Sometimes being a single parent means accepting that I am imperfect, that the ability to teleport doesn’t exist and that it has to be okay that I cannot do everything.
I received a loud and clear reminder of that last week. It was impossible to mistake.
My son’s final middle school track meet of the season started just before my daughter’s ballet class. I had to drop her off, and make sure she was settled, before I could go to the meet.
That’s how I missed his first two events, both held early in the meet.
When I got to the stadium, I met him on the bleachers and we shared a snack. Quietly, I kept my fingers crossed his third event would start before I had to leave to pick my daughter up. When they called the girls’ heats, I thought maybe — just maybe — I could see him run before I left.
That didn’t happen. In fact, they hadn’t even called the boys when I left.
Again, I dared to hope that I could return before he ran. But that didn’t happen either. My daughter and I arrived back just as he was walking off the field.
Despite having been at the meet, I managed to miss every event.
But I can’t be too upset about it. My personal village has helped me this whole season to be there as much as I could. I’ve managed to attend every meet, even the more far flung ones, and cheer him on. Before this, I only missed one event. I’m sad to have missed his events in the last meet … but I showed up, regardless. That’s my job.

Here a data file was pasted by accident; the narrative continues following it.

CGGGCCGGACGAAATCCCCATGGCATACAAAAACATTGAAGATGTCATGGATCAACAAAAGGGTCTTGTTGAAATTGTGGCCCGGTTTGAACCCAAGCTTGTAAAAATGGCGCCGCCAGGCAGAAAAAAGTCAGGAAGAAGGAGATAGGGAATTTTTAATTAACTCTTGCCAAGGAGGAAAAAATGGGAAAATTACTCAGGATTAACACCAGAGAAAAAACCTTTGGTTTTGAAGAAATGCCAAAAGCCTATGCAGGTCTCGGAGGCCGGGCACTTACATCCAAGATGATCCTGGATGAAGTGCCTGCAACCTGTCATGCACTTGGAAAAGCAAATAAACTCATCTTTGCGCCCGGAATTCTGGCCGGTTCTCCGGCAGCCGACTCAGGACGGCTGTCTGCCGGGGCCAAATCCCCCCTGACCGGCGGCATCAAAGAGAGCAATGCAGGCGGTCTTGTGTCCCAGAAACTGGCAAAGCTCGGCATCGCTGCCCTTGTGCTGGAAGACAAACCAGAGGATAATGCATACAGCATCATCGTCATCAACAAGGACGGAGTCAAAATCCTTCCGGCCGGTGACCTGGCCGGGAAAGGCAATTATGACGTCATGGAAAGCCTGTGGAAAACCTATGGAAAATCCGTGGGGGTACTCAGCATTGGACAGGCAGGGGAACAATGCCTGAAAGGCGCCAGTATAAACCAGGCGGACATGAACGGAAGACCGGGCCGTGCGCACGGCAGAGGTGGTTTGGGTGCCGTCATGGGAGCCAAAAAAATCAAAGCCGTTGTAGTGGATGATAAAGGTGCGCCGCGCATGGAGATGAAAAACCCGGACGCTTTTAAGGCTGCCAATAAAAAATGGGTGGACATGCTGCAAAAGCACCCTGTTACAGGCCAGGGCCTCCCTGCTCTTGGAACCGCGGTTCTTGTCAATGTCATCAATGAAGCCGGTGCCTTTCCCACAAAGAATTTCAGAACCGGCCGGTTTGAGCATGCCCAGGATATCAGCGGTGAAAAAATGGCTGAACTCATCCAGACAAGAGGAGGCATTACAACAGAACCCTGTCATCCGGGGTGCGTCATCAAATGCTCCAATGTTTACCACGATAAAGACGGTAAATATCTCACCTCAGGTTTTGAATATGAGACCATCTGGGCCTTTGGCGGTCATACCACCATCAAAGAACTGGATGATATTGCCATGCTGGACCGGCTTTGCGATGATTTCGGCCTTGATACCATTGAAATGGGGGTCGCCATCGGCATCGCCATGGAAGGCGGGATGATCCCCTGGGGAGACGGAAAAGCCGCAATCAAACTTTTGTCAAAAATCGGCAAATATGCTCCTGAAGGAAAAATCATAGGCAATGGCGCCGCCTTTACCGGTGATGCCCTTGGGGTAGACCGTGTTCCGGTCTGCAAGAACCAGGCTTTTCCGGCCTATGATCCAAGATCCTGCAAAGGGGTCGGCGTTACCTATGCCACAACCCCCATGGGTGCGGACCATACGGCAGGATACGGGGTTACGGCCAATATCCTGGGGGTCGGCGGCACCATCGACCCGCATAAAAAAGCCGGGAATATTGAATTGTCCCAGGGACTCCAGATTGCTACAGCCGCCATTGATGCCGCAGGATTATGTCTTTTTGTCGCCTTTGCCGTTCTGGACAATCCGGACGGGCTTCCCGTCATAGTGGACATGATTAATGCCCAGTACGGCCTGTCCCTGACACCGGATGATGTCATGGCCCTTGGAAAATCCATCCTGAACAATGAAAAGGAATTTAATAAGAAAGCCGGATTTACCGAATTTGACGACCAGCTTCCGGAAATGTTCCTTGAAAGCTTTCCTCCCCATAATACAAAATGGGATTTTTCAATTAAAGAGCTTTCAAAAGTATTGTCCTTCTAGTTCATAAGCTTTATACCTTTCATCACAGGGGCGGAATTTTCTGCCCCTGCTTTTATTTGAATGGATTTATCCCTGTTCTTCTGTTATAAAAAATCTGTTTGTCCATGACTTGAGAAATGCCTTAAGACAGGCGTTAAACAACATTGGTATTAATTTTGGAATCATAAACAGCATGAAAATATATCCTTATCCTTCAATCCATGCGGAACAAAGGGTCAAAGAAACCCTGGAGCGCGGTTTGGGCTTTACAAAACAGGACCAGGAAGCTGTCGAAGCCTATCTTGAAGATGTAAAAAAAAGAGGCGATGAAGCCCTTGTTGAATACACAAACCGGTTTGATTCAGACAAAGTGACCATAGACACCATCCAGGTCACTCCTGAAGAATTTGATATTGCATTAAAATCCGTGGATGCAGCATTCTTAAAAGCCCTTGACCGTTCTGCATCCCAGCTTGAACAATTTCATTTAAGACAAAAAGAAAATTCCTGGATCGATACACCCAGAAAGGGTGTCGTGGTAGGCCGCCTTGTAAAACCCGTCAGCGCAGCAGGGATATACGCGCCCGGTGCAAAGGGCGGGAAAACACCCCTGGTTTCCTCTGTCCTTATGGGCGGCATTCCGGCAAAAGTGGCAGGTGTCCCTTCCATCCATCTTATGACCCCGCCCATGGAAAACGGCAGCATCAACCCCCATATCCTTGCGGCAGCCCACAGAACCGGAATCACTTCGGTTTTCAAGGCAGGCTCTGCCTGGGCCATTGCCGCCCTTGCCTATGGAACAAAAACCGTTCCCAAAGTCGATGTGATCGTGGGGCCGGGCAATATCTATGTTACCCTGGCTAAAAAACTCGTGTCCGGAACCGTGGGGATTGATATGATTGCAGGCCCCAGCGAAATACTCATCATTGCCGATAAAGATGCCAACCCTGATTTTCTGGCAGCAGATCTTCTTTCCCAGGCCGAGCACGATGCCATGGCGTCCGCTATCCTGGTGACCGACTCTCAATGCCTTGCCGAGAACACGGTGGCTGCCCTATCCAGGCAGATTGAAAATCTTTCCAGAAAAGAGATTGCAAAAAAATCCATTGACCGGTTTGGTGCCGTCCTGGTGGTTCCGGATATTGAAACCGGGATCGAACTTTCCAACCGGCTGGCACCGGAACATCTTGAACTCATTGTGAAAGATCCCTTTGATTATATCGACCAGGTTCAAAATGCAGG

Will joined the track team this season reluctantly. I’d insisted. Running track was among his favorite activities when we lived in Connecticut, and he quickly realized that was true here too. In fact, he’s decided to join a team over the summer.
I can’t be everywhere all the time, but what I can do is things like this: nudging my kids toward making good decisions. This time it was joining a sports team at school. Other times it’s reaching out to friends who need it. And often, it’s making smart decisions about what they eat.
Lately, that’s meant nudging them to eat more fruits and veggies — all the time, every day. While they love veggies and fruits, sometimes they forget. They’re just kids, after all.
Fortunately, I can nudge them in other ways too … like packing hearty salads for their lunches at school.
This one, robust with slightly sweet, peppery sauteed radishes, hard cooked eggs and more, is one they adore. And I love when their reusable salad containers come home completely empty.
For the salads, I combined romaine lettuce, halved sungold tomatoes, diced raw zucchini, shaved carrots, a hard cooked egg, croutons and these lovely radishes. I packed these with salad dressings — ranch, balsamic vinegar and oil, whatever you like works with this.
These radishes are simple to make.
Start by removing the greens and quartering the radishes. Saute them in a little olive oil, seasoned with salt and pepper.
When they are tender and golden brown, remove them from the burner. They’re done.
So easy, right?
And then they’re delicious on salads like this. Sure you could pile a lot more on too … but I like the smaller taste this batch adds to salads for four.
Don’t have fresh, local radishes yet? There are so many great farmers markets to drop in to including the Ohio Street Farmers Market, held Wednesdays from 2 p.m. to 6 p.m. across from the Rock Church.
Also, a special shoutout to the fourth graders at Old Town Elementary School who welcomed me Friday while I told them all about journalism careers. What a great, engaged, interesting group of students — thanks for listening so well and having so many great questions!
Looking for more tasty radish recipes? Check out this post for 5 Ways to Cook with Radishes from the Farmers’ Market.
- 1 tsp olive oil
- 1 bunch radishes, leaves removed and radish parts quartered
- salt and pepper
- Heat the olive oil in a skillet.
- Add the radishes and season with salt and pepper. Cook, stirring occasionally, until golden brown -- about 4-6 minutes.